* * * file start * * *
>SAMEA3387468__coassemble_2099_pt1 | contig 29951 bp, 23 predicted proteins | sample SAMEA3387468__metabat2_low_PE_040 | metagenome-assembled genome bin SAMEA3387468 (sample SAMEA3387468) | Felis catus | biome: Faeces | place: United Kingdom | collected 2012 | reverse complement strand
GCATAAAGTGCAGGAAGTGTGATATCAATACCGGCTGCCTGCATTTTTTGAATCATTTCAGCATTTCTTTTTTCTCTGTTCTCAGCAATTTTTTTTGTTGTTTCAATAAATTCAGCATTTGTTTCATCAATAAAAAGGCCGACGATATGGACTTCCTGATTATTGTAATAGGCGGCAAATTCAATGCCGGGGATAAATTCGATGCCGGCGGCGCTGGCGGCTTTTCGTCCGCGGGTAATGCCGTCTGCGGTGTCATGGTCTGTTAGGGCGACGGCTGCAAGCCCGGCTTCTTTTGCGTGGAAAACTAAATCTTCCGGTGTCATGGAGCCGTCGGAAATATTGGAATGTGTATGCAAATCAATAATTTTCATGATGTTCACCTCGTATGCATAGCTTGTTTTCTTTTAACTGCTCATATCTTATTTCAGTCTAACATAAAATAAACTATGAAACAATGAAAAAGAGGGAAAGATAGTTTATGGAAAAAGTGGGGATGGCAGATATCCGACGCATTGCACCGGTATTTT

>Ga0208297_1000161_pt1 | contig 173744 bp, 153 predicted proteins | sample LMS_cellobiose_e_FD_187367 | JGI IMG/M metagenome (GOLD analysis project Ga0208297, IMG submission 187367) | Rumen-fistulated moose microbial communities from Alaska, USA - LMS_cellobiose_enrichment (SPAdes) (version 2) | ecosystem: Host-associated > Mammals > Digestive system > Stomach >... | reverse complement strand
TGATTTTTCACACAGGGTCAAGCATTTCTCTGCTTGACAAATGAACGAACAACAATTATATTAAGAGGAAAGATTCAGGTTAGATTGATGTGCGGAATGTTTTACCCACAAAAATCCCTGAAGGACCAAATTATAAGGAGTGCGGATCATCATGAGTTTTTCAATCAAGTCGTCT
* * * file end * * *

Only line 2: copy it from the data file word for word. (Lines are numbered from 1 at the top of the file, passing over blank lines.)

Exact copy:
GCATAAAGTGCAGGAAGTGTGATATCAATACCGGCTGCCTGCATTTTTTGAATCATTTCAGCATTTCTTTTTTCTCTGTTCTCAGCAATTTTTTTTGTTGTTTCAATAAATTCAGCATTTGTTTCATCAATAAAAAGGCCGACGATATGGACTTCCTGATTATTGTAATAGGCGGCAAATTCAATGCCGGGGATAAATTCGATGCCGGCGGCGCTGGCGGCTTTTCGTCCGCGGGTAATGCCGTCTGCGGTGTCATGGTCTGTTAGGGCGACGGCTGCAAGCCCGGCTTCTTTTGCGTGGAAAACTAAATCTTCCGGTGTCATGGAGCCGTCGGAAATATTGGAATGTGTATGCAAATCAATAATTTTCATGATGTTCACCTCGTATGCATAGCTTGTTTTCTTTTAACTGCTCATATCTTATTTCAGTCTAACATAAAATAAACTATGAAACAATGAAAAAGAGGGAAAGATAGTTTATGGAAAAAGTGGGGATGGCAGATATCCGACGCATTGCACCGGTATTTT